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An Assault on Nonprofit Giving

January 28, 2016

California Attorney General Kamala Harris wants to make it harder to donate to nonprofit organizations. 

Several weeks ago, the organization for which I work, the Goldwater Institute, received a demand from Ms. Harris’s office to turn over a copy of private tax information that includes “the names and addresses of [Goldwater] contributors.”  Although this information is protected from disclosure under both the First Amendment to the United States Constitution and federal tax law, refusing to comply with this demand would presumably result in our organization losing its ability to solicit new members in the State of California.

Ms. Harris’s demands are part of a broader national effort to force donors to private nonprofit organizations to turn their names, addresses, and contributions amounts over the government in order for those groups to engage in political dialogue.

Couched as “transparency” measures, these donor disclosure mandates are in actuality a concerted effort to stifle speech with which donor disclosure advocates disagree. 

Do you donate to the Sierra Club or the National Rifle Association?  The Attorney General wants to know who you are, what your address is, and how much you give.     

This is disturbing for a number of reasons. 

Of course, private giving is a fundamental part of charitable activity.  Ever seen “anonymous” listed on a donor wall?  Donor disclosure mandates would prohibit this act of selflessness unless you were willing to disclose your name to the government.      

What’s more, throughout history, in political discussion, literature, the arts, news reporting, among many other fields, privacy has been essential for unfettered dialogue.    

Private giving also prevents retaliation against speakers by those who disagree, particularly when speaking truth to power.  From the Civil Rights era to today’s most contentious political debates, political actors throughout history have sought the identities of those with whom they disagree in order to threaten, harass, and intimidate them into silence.    

Which is why the Constitution prevents these types of government intrusions. 

In 1956, the Alabama Attorney General sought to compel the National Association for the Advancement of Colored People to turn over its member list to the state.  The Attorney General’s efforts were a not-so-subtle attempt to harass, intimidate, and ultimately force the politically-active group from Alabama.  When the group refused to turn over its member list, the case made its way up to the United States Supreme Court.  Recognizing the “vital relationship between freedom to associate and privacy in one’s associations,” a unanimous Supreme Court struck down the State of Alabama’s attempt to compel the NAACP to turn over its member list to the government.  In so doing, the Court reiterated a fundamental principle under the First Amendment – the right to privately associate and speak freely without the fear of harassment or retaliation.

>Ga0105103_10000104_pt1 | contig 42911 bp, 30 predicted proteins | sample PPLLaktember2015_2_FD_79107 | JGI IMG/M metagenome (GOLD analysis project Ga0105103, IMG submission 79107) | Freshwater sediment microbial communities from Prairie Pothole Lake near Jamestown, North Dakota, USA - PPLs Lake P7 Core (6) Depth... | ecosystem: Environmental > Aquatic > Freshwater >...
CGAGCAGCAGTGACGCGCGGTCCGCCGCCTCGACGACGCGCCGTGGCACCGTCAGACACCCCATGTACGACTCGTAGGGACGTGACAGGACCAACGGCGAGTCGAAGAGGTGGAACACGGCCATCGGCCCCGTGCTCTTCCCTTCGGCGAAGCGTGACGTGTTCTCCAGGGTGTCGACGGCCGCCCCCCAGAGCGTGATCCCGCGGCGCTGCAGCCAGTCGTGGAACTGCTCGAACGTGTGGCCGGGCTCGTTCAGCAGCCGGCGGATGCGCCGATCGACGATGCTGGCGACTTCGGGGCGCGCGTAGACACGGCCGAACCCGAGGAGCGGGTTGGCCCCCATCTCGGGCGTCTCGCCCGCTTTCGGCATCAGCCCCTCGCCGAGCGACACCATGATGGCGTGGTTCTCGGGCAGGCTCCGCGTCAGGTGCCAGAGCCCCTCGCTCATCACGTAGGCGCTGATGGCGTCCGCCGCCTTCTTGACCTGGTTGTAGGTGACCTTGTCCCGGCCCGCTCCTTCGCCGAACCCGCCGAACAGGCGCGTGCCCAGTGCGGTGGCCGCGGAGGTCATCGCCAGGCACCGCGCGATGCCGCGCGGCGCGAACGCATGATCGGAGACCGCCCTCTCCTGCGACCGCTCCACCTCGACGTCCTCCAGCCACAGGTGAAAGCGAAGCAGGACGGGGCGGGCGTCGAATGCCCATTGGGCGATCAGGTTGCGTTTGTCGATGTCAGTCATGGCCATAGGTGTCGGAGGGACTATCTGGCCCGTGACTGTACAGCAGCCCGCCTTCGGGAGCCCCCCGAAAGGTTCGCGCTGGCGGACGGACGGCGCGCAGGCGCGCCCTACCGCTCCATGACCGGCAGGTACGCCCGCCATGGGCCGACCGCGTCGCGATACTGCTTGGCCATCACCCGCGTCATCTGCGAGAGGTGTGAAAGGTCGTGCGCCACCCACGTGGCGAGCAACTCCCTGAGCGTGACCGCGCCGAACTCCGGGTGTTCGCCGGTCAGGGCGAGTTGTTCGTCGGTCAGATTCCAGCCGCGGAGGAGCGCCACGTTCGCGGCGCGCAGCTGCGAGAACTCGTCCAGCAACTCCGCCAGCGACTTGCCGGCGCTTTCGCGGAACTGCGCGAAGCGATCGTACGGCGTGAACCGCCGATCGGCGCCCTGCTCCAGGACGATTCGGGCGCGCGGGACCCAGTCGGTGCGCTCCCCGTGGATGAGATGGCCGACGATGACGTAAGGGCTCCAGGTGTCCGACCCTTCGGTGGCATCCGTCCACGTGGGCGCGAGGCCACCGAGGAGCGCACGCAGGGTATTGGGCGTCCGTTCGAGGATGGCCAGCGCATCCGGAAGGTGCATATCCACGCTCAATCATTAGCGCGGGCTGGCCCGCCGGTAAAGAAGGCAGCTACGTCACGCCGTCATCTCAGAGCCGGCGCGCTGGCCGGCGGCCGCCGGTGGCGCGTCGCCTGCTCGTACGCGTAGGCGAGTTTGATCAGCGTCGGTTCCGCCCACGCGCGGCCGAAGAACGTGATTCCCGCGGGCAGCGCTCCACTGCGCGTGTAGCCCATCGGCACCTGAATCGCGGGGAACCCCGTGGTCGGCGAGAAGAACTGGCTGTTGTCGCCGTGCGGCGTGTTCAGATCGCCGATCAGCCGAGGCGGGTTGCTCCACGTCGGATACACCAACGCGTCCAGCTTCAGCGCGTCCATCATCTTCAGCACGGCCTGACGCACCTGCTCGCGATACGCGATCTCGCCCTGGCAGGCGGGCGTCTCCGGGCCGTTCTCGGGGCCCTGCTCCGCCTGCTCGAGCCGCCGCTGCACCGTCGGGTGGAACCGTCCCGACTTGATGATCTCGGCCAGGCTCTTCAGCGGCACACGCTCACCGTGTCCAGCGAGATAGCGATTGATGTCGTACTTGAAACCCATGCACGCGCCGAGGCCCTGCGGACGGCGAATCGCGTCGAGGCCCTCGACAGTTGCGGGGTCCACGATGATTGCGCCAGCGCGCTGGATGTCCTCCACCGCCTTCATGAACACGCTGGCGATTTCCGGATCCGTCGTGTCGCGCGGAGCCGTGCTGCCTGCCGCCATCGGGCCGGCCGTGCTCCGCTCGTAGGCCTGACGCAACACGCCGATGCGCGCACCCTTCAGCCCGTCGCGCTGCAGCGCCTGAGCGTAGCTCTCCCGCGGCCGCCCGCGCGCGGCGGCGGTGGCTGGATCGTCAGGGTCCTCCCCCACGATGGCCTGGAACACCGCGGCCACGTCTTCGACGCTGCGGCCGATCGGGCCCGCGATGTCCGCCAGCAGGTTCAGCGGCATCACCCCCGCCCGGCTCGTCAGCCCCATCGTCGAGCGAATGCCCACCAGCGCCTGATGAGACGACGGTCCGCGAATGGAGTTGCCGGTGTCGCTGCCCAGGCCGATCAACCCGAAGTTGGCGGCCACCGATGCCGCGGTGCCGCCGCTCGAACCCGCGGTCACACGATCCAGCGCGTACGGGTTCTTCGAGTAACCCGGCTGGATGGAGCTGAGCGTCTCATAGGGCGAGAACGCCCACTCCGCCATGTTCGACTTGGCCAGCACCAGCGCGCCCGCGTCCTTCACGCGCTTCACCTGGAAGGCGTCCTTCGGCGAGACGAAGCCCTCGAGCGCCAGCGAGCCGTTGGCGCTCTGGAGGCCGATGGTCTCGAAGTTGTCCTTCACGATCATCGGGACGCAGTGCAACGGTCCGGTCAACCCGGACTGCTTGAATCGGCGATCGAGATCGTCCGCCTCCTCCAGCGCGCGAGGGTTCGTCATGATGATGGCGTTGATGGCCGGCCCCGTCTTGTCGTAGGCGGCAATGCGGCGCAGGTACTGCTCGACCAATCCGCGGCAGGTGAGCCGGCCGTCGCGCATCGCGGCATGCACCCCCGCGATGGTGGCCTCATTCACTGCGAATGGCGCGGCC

Donor disclosure advocates often advance transparency in politics as the reason for their mandates.  But Ms. Harris’s demand is particularly astounding because it extends to groups that are forbidden by law from engaging in electoral politics. 

The Goldwater Institute is a nonprofit organization under 501(c)(3) of the federal tax code.  That means we can, and do, engage in dialogue about some of our nation’s most pressing political issues, but we cannot, and do not, participate in candidate campaigns.     

Our organization is one of nearly one million 501(c)(3) private charities.  Other such nonprofits include schools, churches, hospitals, art centers, public radio stations, research and education foundations, legal aid clinics, among many others.  These nonprofit groups include neighborhood soup kitchens and the American Civil Liberties Union (“ACLU”).  They range ideologically from the Cato Institute to the Center for American Progress.  

Ms. Harris claims a legitimate law enforcement purpose in collecting the names and addresses of donors to nonprofit organizations.  But this justification is no more availing than the National Security Agency’s bulk collection of Americans’ phone records without lawful authority.  As the state’s chief law enforcement officer, Ms. Harris should well know if law enforcement agencies seek private information, they must go to court to get a warrant, lest we all fall within their dragnet.  

On January 25, 2016, the Goldwater Institute joined with over 60 nonprofit entities, leaders, and lawyers in a letter to oppose Ms. Harris’s attempts to codify her office’s donor disclosure demands in a rule-making process.  Over 1,400 individuals concerned about donor privacy also signed the letter.  Although Ms. Harris claims to want to protect confidential records, her proposed rule provides no safeguards to ensure donor privacy.      

Every American has the right to support the causes we believe in without the fear of harassment and retaliation.  Disclosure mandates undermine this basic freedom, dry up donations to charities, and silence political speech.    

What do donor disclosure demands mean in practice?  A donation to the NRA or Green Peace is reported to the government.  Member dues to the ACLU or the Chamber of Commerce are no longer private and may be disclosed to the public.  Under these proposals, how many donations would be withheld?  How much speech would be silenced?  Unfortunately, silencing speech may be precisely the objective of partisan regulators looking to muzzle opposing views.


CA comments(1/27/2016)



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